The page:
Gut health is one of the biggest pillars of health, which is why I focus so much on it in my naturopathy practice. Currently, most people are affected by anxiety to at least some degree, and, anxiety, immune system, and gut health often go together. Drinking kombucha on a regular basis can play a big role in developing or maintaining a healthy gut, which is why I suggest it so often to my patients.
What is kombucha?
Kombucha is a sweet and sour tasting beverage made from fermented tea that is said to have its origin in Manchuria, China. Typically, it is made from a sugared mixture of green and black tea that is fermented using a symbiotic culture of bacteria and yeast (SCOBY). The microbial population varies but usually includes living probiotic, living bacteria.
- 2-3 tea bags or 5g loose green and black tea (use a cloth if loose tea bags)
- 50g sugar ( I use black sugar from Little India which colours the tea dark, but gives a nice flavour)
- 1L of boiling water
- You need 2 big glass containers (one can be smaller)
Pour boiling water onto tea and sugar into a big pot. Let infuse for min 20-30.
Wait for the tea to cool down until lukewarm or cold
Pour the tea into a big, clean glass jar
Add the SCOBY and some old kombucha tea (ask a friend to give you a SCOBY, or check on Facebook)
Cover with a cotton cloth and wait for 2-3 days
After 2-3 days, test the taste. If your SCOBY was very small, you can let it ferment longer. If the taste is ok, you can take out the new SCOBY that formed on the surface. It should have a jelly-like consistency. Place your old SCOBY and new SCOBY in a clean glass jar, add min. 1-2 cups of kombucha to keep it covered in liquid. The smell of kombucha should be sweet and sour, a bit like vinegar.
You can bottle your kombucha now and keep it into the fridge. Congrats! You made your first kombucha! This process is also referred to as “first fermentation”.
If you are feeling adventurous and bored by the flavour, you could add spices and fruit into your bottled kombucha (leave enough space in the bottle if you want to add fruits).
- Masala tea spice mix
- Pineapple + fresh peppermint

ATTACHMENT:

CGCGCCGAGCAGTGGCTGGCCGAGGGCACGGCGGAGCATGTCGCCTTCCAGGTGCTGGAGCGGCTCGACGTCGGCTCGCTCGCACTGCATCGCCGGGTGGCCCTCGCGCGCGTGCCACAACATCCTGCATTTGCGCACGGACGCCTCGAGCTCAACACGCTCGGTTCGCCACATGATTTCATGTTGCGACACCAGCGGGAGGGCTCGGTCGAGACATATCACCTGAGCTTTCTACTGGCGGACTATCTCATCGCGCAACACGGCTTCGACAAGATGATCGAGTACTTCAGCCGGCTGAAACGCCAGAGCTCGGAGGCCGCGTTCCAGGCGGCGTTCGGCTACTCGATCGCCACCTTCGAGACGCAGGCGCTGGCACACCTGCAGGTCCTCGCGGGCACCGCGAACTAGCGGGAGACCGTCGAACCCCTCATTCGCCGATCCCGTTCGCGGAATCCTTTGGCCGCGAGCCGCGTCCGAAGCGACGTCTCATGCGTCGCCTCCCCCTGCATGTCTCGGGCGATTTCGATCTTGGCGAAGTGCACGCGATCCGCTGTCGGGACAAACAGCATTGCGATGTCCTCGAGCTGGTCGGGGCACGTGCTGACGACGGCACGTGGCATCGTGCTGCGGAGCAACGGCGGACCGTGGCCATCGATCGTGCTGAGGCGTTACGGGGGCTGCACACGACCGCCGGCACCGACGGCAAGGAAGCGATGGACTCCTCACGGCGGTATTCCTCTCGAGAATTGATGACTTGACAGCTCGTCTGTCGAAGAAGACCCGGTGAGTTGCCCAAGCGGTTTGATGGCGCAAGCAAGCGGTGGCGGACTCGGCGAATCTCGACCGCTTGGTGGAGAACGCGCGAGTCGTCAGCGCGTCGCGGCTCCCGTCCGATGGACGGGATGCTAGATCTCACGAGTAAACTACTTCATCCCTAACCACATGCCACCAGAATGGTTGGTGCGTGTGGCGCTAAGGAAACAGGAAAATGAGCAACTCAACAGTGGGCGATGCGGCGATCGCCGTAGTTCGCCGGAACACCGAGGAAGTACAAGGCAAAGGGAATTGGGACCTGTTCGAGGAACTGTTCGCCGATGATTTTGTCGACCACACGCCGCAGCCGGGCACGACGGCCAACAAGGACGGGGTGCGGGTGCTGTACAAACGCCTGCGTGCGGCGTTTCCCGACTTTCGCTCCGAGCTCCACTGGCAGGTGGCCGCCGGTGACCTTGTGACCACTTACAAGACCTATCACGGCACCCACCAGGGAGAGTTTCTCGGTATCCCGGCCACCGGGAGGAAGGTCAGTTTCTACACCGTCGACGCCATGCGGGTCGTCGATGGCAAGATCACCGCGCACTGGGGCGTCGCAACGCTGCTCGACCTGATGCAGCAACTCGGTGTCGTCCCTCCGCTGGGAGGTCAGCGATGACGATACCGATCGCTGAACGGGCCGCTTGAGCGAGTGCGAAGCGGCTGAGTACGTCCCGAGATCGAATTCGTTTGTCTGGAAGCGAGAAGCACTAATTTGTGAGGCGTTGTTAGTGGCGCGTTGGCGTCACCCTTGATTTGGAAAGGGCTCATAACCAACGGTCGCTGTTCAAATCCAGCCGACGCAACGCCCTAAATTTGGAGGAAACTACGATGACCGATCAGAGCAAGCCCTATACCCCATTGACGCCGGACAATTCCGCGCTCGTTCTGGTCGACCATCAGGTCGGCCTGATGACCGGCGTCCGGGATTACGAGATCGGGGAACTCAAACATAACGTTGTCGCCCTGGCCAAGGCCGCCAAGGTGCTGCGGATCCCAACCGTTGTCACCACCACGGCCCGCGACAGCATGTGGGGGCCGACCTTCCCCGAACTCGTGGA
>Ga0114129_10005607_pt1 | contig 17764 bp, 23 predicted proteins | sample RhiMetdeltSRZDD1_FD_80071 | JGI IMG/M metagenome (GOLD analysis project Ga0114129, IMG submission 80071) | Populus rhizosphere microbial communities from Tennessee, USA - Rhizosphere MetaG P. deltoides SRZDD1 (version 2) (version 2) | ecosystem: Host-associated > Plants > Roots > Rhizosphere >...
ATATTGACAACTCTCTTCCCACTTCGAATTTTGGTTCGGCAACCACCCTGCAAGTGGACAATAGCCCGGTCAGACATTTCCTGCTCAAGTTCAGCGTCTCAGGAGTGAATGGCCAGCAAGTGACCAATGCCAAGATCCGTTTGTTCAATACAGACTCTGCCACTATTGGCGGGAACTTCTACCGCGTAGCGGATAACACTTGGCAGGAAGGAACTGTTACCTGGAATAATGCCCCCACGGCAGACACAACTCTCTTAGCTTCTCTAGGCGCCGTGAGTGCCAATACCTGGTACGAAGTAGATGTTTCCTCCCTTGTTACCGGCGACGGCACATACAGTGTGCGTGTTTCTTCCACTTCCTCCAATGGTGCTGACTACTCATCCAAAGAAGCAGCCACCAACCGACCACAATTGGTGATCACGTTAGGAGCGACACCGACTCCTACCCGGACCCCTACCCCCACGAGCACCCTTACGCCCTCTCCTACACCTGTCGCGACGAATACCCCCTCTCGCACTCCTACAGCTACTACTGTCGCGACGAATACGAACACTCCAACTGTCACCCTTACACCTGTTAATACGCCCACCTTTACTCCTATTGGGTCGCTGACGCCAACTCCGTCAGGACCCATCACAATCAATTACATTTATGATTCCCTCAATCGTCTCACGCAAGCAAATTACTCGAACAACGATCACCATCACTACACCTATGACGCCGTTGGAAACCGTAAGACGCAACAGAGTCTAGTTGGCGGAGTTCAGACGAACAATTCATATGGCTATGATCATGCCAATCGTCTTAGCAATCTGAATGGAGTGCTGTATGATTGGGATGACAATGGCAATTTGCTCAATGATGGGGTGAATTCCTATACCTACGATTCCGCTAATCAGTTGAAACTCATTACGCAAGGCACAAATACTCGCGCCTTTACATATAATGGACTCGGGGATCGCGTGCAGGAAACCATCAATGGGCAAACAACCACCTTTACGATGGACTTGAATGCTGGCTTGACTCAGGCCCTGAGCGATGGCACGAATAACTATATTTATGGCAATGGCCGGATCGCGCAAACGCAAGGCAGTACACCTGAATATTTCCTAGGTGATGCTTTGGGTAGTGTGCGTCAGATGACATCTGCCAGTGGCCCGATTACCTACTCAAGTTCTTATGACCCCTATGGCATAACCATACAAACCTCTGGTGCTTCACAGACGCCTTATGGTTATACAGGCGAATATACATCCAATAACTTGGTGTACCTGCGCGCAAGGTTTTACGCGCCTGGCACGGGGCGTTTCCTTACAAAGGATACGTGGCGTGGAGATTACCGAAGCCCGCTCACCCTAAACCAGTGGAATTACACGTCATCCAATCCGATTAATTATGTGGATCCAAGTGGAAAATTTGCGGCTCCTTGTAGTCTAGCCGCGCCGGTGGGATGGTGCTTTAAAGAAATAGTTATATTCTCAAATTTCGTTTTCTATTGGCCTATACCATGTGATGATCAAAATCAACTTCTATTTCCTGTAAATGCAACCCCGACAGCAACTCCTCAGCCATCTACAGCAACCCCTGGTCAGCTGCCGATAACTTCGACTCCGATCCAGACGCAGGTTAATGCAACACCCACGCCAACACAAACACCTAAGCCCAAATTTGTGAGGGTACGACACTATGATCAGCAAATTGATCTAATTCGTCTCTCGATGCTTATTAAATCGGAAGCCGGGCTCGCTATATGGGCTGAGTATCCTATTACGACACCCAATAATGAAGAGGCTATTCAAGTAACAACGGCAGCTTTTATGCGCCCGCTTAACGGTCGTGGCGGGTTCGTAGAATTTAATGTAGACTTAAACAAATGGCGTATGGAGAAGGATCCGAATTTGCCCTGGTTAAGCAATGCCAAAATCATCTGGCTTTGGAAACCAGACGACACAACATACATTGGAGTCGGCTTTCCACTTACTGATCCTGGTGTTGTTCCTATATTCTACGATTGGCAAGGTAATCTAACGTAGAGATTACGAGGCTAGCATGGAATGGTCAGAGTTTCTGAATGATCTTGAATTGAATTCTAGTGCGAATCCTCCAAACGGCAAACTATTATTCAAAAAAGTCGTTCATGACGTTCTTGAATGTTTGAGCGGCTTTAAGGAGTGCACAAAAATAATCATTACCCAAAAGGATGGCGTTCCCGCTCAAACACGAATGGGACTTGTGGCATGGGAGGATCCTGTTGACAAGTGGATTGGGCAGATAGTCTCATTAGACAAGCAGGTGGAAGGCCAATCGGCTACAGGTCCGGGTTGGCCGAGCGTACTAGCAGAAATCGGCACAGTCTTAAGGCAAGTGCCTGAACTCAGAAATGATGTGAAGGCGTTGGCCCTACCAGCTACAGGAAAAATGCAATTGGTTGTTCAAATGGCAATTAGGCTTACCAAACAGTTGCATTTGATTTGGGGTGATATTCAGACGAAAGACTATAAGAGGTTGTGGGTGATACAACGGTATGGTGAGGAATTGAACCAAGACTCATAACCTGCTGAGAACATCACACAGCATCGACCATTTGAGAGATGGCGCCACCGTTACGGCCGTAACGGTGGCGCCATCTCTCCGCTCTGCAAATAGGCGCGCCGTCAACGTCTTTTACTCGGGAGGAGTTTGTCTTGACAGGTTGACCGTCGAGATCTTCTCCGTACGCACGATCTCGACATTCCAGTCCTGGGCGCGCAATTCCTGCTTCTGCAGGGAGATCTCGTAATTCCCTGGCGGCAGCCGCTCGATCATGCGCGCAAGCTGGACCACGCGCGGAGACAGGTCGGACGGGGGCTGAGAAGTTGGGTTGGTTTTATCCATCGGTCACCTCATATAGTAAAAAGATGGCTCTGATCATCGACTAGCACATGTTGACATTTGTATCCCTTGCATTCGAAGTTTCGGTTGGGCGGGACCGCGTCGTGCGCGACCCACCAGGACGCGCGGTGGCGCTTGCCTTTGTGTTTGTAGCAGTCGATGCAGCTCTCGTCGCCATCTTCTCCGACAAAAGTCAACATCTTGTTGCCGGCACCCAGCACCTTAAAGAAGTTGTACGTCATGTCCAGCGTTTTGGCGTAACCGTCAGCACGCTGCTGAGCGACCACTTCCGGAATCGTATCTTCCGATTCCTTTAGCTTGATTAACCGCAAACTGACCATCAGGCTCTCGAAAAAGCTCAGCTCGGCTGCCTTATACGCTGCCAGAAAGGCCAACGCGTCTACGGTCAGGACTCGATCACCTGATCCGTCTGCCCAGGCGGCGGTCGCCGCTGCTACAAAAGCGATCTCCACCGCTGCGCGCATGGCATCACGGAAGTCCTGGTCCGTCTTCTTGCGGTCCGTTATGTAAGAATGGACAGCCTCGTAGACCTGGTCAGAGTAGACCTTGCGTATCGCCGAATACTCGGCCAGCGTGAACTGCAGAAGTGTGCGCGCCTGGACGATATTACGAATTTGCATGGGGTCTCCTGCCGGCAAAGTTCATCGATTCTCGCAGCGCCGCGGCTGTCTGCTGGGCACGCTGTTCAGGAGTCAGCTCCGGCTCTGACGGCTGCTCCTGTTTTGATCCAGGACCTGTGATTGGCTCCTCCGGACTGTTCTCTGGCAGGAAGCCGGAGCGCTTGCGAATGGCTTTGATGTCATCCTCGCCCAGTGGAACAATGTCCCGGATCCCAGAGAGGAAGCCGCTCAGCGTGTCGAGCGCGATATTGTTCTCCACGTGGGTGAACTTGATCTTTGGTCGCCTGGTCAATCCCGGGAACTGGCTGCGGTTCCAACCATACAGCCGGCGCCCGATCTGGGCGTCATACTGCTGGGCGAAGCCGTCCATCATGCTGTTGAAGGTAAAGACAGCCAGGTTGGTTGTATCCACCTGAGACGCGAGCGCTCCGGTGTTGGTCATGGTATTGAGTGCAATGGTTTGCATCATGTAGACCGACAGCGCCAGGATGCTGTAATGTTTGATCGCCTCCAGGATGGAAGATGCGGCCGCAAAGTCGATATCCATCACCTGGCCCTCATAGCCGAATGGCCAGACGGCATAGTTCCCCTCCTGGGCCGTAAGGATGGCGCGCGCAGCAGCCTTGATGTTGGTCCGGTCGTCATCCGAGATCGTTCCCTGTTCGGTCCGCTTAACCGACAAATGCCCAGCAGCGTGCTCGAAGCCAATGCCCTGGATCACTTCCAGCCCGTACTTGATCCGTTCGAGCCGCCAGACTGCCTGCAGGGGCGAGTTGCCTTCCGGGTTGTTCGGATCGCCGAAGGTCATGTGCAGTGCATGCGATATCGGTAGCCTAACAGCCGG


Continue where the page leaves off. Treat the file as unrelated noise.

If you are feeling even more adventurous, you could do a second fermentation by adding for instance
- Red dragon fruit (makes it red if you don’t use black sugar) + ginger
- Passion fruit
Caution: If you make a second fermentation, you must “burp” the glass bottles min twice per day.
In rare occasions, there can be so much pressure in the bottle, that it will be difficult if not impossible to keep the lid closed, and it might spray all over your kitchen (happened to me with passion fruit – it was EVERYWHERE, including the ceiling, pipes, and ceiling fan…). Therefore, I suggest burping the kombucha in a bathroom where the potential damage is limited. Let ferment for another 2 days. If you want to make a second fermentation, you will need high-quality glass bottles with a flip cap.
- stands for “symbiotic culture of bacteria and yeast”
- typically dense, round, rubbery, opaque
- smells mild vinegary
- to be kept in a glass “SCOBY hotel”
- must be covered with a clean cloth so it can breathe and grow
- with every brew you will have another SCOBY, so you can give them away to your friends
If you see maggots or mold (white dots instead of a thick SCOBY that floats on the surface) throw everything away, ask for another SCOBY, clean better this time, and try again.
Jennifer Eisenecker is an ex-banker, German-certified naturopath, and business owner. Knowing how limited time and mind space often are, her recommendations are practical, easy to follow, and as simple as possible.
Jennifer’s multi-disciplinary approach involves going back to basics, looking at health from a trauma-aware perspective, and achieving health by calming down the nervous system to optimize your body’s innate ability to rebalance itself. She loves herbs and natural remedies.